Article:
An Eagle, swooping down on powerful wings, seized a lamb in her talons and made off with it to her nest. A Jackdaw saw the deed, and his silly head was filled with the idea that he was big and strong enough to do as the Eagle had done. So with much rustling of feathers and a fierce air, he came down swiftly on the back of a large Ram. But when he tried to rise again he found that he could not get away, for his claws were tangled in the wool. And so far was he from carrying away the Ram, that the Ram hardly noticed he was there.
The Shepherd saw the fluttering Jackdaw and at once guessed what had happened. Running up, he caught the bird and clipped its wings. That evening he gave the Jackdaw to his children.
“What a funny bird this is!” they said laughing, “what do you call it, father?”
“That is a Jackdaw, my children. But if you should ask him, he would say he is an Eagle.”
Do not let your vanity make you overestimate your powers.
A Wolf left his lair one evening in fine spirits and an excellent appetite. As he ran, the setting sun cast his shadow far out on the ground, and it looked as if the wolf were a hundred times bigger than he really was.
“Why,” exclaimed the Wolf proudly, “see how big I am! Fancy me running away from a puny Lion! I'll show him who is fit to be king, he or I.”
Just then an immense shadow blotted him out entirely, and the next instant a Lion struck him down with a single blow.
Do not let your fancy make you forget realities.
A Raven, which you know is black as coal, was envious of the Swan, because her feathers were as white as the purest snow. The foolish bird got the idea that if he lived like the Swan, swimming and diving all day long and eating the weeds and plants that grow in the water, his feathers would turn white like the Swan's.
So he left his home in the woods and fields and flew down to live on the lakes and in the marshes. But though he washed and washed all day long, almost drowning himself at it, his feathers remained as black as ever. And as the water weeds he ate did not agree with him, he got thinner and thinner, and at last he died.
A change of habits will not alter nature.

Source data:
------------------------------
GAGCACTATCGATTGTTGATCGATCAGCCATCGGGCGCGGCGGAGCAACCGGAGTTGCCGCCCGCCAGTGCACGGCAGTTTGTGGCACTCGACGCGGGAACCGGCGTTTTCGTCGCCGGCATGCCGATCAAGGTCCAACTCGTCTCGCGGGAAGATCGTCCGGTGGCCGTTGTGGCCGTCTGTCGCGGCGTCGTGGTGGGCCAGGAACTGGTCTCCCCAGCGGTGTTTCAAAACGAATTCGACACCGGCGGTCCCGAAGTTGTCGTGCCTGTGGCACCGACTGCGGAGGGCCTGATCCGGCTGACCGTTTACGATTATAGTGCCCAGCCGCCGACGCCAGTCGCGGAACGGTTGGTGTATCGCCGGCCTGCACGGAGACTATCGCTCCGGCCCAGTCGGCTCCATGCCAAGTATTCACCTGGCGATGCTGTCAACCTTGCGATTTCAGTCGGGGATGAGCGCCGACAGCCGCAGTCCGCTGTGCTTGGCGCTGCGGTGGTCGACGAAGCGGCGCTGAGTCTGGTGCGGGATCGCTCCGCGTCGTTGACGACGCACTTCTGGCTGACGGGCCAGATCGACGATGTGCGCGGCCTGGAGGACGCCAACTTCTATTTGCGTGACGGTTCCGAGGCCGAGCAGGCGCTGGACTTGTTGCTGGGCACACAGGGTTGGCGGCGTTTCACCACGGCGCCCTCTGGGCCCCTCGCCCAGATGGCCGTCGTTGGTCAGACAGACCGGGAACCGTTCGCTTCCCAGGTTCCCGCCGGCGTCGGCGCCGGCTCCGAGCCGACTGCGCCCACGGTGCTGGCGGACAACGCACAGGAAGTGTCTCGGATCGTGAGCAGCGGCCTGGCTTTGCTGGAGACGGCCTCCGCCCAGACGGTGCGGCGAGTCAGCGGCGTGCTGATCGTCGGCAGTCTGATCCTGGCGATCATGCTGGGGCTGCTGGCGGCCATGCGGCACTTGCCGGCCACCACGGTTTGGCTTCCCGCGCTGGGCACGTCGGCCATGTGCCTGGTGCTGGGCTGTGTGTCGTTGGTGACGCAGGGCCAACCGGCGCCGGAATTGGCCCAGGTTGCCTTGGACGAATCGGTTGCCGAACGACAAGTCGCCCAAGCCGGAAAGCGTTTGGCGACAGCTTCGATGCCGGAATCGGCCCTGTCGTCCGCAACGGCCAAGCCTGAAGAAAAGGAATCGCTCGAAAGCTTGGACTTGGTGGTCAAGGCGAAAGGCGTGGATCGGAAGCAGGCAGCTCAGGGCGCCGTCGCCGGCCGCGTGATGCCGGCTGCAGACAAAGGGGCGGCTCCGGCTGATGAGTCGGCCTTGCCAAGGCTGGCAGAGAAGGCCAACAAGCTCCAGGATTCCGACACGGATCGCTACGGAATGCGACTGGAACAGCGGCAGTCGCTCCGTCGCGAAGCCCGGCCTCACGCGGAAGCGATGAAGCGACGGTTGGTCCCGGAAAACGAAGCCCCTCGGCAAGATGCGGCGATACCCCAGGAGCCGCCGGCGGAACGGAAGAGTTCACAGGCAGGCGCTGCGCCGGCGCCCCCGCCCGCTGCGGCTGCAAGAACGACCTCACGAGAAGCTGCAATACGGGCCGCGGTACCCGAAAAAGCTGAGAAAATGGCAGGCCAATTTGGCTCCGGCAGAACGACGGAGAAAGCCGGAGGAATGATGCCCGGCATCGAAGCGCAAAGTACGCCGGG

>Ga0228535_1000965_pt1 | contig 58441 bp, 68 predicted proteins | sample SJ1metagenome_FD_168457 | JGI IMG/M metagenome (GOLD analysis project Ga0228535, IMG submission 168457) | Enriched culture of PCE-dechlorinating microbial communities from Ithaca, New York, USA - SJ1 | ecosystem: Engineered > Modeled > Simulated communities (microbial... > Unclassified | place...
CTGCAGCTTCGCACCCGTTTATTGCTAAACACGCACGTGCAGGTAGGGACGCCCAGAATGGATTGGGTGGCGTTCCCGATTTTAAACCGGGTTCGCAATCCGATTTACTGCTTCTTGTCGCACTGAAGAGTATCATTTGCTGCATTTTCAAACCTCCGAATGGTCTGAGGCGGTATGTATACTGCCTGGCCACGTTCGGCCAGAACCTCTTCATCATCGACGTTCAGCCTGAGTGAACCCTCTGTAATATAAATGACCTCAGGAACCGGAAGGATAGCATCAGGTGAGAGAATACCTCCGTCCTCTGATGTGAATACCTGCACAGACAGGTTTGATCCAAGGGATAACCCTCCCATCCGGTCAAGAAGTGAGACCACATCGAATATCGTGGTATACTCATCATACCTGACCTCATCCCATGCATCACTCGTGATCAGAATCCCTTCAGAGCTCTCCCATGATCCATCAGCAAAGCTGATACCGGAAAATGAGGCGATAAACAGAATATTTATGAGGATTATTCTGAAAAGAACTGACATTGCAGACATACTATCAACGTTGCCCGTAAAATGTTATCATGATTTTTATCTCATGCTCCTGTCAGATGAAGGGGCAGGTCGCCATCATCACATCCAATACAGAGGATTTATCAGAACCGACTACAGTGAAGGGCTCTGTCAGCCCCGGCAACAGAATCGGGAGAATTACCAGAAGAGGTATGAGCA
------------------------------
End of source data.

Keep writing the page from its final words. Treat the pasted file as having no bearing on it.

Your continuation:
Two Goats, frisking gayly on the rocky steeps of a mountain valley, chanced to meet, one on each side of a deep chasm through which poured a mighty mountain torrent. The trunk of a fallen tree formed the only means of crossing the chasm, and on this not even two squirrels could have passed each other in safety. The narrow path would have made the bravest tremble. Not so our Goats. Their pride would not permit either to stand aside for the other.
One set her foot on the log. The other did likewise. In the middle they met horn to horn. Neither would give way, and so they both fell, to be swept away by the roaring torrent below.
It is better to yield than to come to misfortune through stubbornness.
A Wild Boar was sharpening his tusks busily against the stump of a tree, when a Fox happened by. Now the Fox was always looking for a chance to make fun of his neighbors. So he made a great show of looking anxiously about, as if in fear of some hidden enemy. But the Boar kept right on with his work.
“Why are you doing that?” asked the Fox at last with a grin. “There isn't any danger that I can see.”
“True enough,” replied the Boar, “but when danger does come there will not be time for such work as this. My weapons will have to be ready for use then, or I shall suffer for it.”
Preparedness for war is the best guarantee of peace.
A Stag, drinking from a crystal spring, saw himself mirrored in the clear water. He greatly admired the graceful arch of his antlers, but he was very much ashamed of his spindling legs.
“How can it be,” he sighed, “that I should be cursed with such legs when I have so magnificent a crown.”
At that moment he scented a panther and in an instant was bounding away through the forest. But as he ran his wide-spreading antlers caught in the branches of the trees, and soon the Panther overtook him. Then the Stag perceived that the legs of which he was so ashamed would have saved him had it not been for the useless ornaments on his head.
We often make much of the ornamental and despise the useful.
The Weasels and the Mice were always up in arms against each other. In every battle the Weasels carried off the victory, as well as a large number of the Mice, which they ate for dinner next day. In despair the Mice called a council, and there it was decided that the Mouse army was always beaten because it had no leaders. So a large number of generals and commanders were appointed from among the most eminent Mice.
To distinguish themselves from the soldiers in the ranks, the new leaders proudly bound on their heads lofty crests and ornaments of feathers or straw. Then after long preparation of the Mouse army in all the arts of war, they sent a challenge to the Weasels.
The Weasels accepted the challenge with eagerness, for they were always ready for a fight when a meal was in sight. They immediately attacked the Mouse army in large numbers. Soon the Mouse line gave way before the attack and the whole army fled for cover. The privates easily slipped into their holes, but the Mouse leaders could not squeeze through the narrow openings because of their head-dresses. Not one escaped the teeth of the hungry Weasels.
Greatness has its penalties.